The Lawless World of A.I. Music

There’s an iconic scene in Fritz Lang’s 1927 film “Metropolis” in which the character of Maria is transformed into a robot, with her persona, conduct, and communication patterns being replicated onto a new, mechanical form. The robot is perceived by the public as a reincarnation of Maria, essentially restoring the identity that was lost during the transformation.

This is artificial intelligence.

Metropolis (1927) dir. Fritz Lang

Recently, various covers of iconic (and not so iconic) songs have been going viral online. Who knew Michael Jackson sang Bohemian Rhapsody? Or that, one fine morning, Ye decided to record Frank Sinatra’s Fly Me To The Moon and The Killers’ Mr. Brightside? Well, they didn’t. Sadly.

Online creatives have discovered a method of using artificial intelligence to extract vocals from music recordings. Users then upload the vocals into various software, train the computer on the sound of their voice samples, and what is generated proves to be scarily accurate…sometimes.

It’s usually bad and very funny.

Drake © Republic Records/Press

However, it is very quickly becoming much more serious. Heart on My Sleeve, a viral song written by a user by the name of Ghostwriter, combines the voices of Drake and The Weeknd, creating what, on paper, would be a certified hit. Some users, instead of simply using the AI over their own vocals, perform an impression of said artist, mimicking accents or phrases, and create indistinguishable covers, songs, and albums.

Oasis; Liam and Noel © Bang Showbiz

Entire bands have been created out of this phenomenon, including AISIS, a band that acts as if Oasis broke up in the 90’s and recently returned to the music scene. Liam and Noel remain significantly affected by AI, as users persist in generating content where Liam performs Noel’s solo tracks and vice versa (to shockingly good results).

Through my own research of YouTube’s AI covers, I have come to the understanding that the development of “models” (voice filters) necessitates the availability of clean source material. Consequently, artists like Oasis, who have not released official acapella tracks, are likely to produce less realistic results over artists like Ye, who created the STEM Player, and Michael Jackson, who released acapellas as b-sides to singles.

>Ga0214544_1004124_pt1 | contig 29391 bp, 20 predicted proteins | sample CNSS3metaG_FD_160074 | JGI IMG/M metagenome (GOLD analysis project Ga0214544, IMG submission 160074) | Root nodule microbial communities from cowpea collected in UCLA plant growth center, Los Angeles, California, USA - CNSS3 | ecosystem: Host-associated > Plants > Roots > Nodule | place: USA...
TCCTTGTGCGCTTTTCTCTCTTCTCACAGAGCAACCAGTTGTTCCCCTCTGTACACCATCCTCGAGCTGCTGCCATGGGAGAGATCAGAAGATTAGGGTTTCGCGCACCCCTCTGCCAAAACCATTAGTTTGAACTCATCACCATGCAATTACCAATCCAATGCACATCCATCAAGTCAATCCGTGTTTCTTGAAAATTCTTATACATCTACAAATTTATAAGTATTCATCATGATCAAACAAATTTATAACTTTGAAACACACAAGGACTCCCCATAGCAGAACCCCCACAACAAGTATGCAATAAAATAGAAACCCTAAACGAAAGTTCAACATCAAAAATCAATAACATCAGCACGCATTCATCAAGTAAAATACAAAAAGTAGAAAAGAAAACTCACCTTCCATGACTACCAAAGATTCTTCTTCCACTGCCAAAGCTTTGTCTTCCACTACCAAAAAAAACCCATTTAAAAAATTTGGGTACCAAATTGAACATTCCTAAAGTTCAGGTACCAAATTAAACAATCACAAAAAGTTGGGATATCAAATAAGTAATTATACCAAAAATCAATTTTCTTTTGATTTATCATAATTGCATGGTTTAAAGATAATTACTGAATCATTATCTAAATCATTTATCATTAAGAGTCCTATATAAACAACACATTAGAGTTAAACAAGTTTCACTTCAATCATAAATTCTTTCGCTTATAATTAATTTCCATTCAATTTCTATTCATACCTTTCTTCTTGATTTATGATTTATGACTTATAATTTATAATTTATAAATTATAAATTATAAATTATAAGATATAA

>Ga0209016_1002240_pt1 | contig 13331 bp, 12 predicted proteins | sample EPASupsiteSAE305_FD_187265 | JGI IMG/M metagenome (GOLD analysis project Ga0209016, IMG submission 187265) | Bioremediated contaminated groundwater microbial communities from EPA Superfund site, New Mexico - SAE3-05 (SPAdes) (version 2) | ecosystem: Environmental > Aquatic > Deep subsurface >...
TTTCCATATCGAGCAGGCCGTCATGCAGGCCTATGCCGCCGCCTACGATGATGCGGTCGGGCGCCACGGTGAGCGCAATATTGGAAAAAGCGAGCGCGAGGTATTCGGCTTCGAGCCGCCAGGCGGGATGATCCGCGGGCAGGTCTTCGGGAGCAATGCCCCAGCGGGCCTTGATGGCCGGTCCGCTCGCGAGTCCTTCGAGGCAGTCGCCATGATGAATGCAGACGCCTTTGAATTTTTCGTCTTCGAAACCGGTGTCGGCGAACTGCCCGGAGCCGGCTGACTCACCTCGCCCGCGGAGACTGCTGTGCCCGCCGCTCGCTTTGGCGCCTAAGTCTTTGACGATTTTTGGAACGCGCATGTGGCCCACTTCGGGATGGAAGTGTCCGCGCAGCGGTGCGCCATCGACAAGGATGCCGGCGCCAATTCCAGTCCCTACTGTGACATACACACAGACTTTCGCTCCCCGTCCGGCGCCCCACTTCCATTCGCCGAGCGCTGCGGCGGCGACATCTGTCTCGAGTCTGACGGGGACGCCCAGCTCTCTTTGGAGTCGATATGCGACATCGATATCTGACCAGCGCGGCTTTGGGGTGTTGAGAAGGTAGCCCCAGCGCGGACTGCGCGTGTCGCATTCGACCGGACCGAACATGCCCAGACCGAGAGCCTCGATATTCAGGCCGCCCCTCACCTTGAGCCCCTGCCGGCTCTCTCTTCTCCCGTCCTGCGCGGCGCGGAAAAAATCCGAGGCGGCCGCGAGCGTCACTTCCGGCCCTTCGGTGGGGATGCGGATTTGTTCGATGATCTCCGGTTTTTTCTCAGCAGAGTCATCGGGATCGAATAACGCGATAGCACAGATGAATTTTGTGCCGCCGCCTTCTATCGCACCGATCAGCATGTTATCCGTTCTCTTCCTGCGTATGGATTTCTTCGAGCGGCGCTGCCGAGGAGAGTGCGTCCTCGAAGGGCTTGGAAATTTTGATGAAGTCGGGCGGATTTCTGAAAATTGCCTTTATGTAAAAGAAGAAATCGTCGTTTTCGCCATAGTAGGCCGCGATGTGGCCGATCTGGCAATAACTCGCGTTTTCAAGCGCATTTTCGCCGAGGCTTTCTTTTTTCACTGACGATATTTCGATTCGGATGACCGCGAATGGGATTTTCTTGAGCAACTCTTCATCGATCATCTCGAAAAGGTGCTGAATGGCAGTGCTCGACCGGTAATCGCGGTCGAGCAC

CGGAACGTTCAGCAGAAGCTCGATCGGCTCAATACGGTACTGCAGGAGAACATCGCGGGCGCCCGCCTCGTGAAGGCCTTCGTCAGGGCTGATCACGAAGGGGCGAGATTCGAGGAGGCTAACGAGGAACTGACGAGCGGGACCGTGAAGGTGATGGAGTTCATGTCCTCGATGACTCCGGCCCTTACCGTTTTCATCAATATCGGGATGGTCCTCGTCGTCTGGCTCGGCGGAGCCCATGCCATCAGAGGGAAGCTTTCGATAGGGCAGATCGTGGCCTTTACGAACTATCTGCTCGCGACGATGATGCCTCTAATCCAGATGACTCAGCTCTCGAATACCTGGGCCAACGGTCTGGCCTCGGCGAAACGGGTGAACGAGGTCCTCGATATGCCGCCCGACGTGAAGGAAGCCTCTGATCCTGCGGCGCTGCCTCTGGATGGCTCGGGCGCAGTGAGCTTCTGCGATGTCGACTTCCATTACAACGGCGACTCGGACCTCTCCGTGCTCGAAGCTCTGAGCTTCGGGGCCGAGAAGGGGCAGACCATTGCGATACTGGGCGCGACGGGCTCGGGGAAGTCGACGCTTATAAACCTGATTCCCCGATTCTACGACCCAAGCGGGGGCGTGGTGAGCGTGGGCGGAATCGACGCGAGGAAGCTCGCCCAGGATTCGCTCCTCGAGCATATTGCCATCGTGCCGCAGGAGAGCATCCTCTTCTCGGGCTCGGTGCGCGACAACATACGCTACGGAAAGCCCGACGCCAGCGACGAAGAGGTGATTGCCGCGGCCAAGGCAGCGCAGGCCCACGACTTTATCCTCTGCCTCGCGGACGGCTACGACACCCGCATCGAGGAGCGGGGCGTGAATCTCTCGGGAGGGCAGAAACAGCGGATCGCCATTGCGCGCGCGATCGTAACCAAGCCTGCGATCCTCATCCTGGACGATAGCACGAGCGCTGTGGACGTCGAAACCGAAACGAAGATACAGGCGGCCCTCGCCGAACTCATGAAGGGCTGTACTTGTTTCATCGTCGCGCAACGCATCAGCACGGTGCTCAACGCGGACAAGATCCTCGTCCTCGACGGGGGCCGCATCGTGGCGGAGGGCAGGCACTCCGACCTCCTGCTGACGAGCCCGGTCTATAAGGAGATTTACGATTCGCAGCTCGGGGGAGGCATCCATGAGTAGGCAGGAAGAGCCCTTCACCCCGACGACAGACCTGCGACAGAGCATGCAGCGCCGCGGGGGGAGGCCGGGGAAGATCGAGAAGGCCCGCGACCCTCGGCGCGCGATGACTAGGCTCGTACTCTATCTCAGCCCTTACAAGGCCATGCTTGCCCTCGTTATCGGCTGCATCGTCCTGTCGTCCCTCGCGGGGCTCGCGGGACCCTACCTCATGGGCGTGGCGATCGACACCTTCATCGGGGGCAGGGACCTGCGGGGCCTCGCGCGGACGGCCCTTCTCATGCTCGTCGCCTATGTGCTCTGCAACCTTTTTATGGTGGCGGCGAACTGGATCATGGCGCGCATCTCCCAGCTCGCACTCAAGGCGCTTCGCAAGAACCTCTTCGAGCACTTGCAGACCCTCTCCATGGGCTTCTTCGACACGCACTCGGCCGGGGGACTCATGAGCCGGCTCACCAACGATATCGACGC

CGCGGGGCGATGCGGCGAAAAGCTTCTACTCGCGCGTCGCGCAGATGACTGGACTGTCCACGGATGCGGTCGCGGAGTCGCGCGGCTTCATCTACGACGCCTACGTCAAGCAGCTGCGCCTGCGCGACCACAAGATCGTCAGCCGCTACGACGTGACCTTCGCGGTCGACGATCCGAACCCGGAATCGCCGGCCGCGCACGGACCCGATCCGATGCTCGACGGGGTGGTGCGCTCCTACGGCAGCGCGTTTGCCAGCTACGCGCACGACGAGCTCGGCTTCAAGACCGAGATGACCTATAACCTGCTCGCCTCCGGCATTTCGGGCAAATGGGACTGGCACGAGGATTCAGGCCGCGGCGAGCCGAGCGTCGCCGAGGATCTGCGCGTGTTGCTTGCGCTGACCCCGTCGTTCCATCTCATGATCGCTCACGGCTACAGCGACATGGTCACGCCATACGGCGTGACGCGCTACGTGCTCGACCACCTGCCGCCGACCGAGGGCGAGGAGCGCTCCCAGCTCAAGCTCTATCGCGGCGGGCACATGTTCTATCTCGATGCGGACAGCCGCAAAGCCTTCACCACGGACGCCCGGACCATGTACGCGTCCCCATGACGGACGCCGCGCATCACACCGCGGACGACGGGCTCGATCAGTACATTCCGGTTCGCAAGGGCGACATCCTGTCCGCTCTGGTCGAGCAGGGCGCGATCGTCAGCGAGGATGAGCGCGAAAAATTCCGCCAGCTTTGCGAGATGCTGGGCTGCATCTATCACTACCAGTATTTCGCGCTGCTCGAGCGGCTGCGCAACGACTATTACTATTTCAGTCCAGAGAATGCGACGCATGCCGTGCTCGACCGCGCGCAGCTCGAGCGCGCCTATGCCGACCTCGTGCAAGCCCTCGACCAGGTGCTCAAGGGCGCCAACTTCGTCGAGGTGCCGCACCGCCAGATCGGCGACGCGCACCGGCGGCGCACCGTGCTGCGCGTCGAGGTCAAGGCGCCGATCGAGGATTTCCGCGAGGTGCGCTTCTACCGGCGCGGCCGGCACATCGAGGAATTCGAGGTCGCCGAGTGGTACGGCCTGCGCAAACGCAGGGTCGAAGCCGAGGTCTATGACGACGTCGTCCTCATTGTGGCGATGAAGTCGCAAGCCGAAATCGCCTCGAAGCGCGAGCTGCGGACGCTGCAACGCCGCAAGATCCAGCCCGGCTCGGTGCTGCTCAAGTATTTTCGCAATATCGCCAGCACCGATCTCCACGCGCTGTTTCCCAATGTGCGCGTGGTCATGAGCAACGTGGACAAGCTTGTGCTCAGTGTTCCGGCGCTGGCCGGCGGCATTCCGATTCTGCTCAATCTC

Ye in 2011, © NRK P3

Songwriter Holly Herdon, who also studies AI, told the New York Times, “The question is, as a society, do we care what [the original musician] really feels or is it enough to just hear a superficially intelligent rendering? For some people that will not be enough. However, when you consider that most people listening to Spotify are doing so just to have something pleasant to listen to, it complicates things.”

Martin Clancy, who is on the chair of a global committee seeking to explore ethics of AI in art, questions, “What’s at stake are things we take for granted: listening to music made by humans, people doing that as a livelihood and it being recognized as a special skill.”

In contrast, some artists are merely amused. When shown AISIS, Liam Gallagher responded on Twitter saying he “sounds mega”, not questioning ethics or artistry of his voice being duplicated. Drake, after being sent a cover of “himself” singing Ice Spice, reposted the video to Instagram, with the cheeky caption, “This is the final straw AI.”

There are no current laws on AI in music, voice duplication, or art. That’s all being discussed right now. I believe it’s best we take the current lawless area as a study of both the power (and lack thereof) of artificial intelligence, but perhaps this is the next step to our very own “Metropolis”.

Tread carefully, but Kurt Cobain singing Weezer will always be funny.